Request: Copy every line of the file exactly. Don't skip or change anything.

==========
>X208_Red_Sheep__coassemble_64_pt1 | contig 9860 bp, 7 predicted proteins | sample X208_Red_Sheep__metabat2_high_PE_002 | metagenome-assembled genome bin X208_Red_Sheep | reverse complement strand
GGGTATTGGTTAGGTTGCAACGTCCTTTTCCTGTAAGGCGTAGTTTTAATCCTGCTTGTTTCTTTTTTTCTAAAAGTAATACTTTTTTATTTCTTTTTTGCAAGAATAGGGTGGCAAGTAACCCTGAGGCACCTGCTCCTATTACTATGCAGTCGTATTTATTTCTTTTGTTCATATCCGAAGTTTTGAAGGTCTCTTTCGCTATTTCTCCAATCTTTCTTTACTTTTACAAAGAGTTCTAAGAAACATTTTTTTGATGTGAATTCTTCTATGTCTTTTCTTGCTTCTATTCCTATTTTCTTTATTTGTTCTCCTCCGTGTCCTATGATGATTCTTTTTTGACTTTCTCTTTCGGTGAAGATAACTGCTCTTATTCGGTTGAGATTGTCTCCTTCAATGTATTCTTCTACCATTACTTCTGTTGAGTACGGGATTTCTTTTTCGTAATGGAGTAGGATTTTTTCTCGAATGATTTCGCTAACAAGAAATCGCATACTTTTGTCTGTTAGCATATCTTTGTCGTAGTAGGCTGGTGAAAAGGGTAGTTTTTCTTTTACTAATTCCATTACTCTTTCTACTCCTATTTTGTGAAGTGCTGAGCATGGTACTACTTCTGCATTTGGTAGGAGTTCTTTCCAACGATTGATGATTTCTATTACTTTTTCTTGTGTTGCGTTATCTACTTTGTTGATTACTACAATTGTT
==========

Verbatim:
>X208_Red_Sheep__coassemble_64_pt1 | contig 9860 bp, 7 predicted proteins | sample X208_Red_Sheep__metabat2_high_PE_002 | metagenome-assembled genome bin X208_Red_Sheep | reverse complement strand
GGGTATTGGTTAGGTTGCAACGTCCTTTTCCTGTAAGGCGTAGTTTTAATCCTGCTTGTTTCTTTTTTTCTAAAAGTAATACTTTTTTATTTCTTTTTTGCAAGAATAGGGTGGCAAGTAACCCTGAGGCACCTGCTCCTATTACTATGCAGTCGTATTTATTTCTTTTGTTCATATCCGAAGTTTTGAAGGTCTCTTTCGCTATTTCTCCAATCTTTCTTTACTTTTACAAAGAGTTCTAAGAAACATTTTTTTGATGTGAATTCTTCTATGTCTTTTCTTGCTTCTATTCCTATTTTCTTTATTTGTTCTCCTCCGTGTCCTATGATGATTCTTTTTTGACTTTCTCTTTCGGTGAAGATAACTGCTCTTATTCGGTTGAGATTGTCTCCTTCAATGTATTCTTCTACCATTACTTCTGTTGAGTACGGGATTTCTTTTTCGTAATGGAGTAGGATTTTTTCTCGAATGATTTCGCTAACAAGAAATCGCATACTTTTGTCTGTTAGCATATCTTTGTCGTAGTAGGCTGGTGAAAAGGGTAGTTTTTCTTTTACTAATTCCATTACTCTTTCTACTCCTATTTTGTGAAGTGCTGAGCATGGTACTACTTCTGCATTTGGTAGGAGTTCTTTCCAACGATTGATGATTTCTATTACTTTTTCTTGTGTTGCGTTATCTACTTTGTTGATTACTACAATTGTT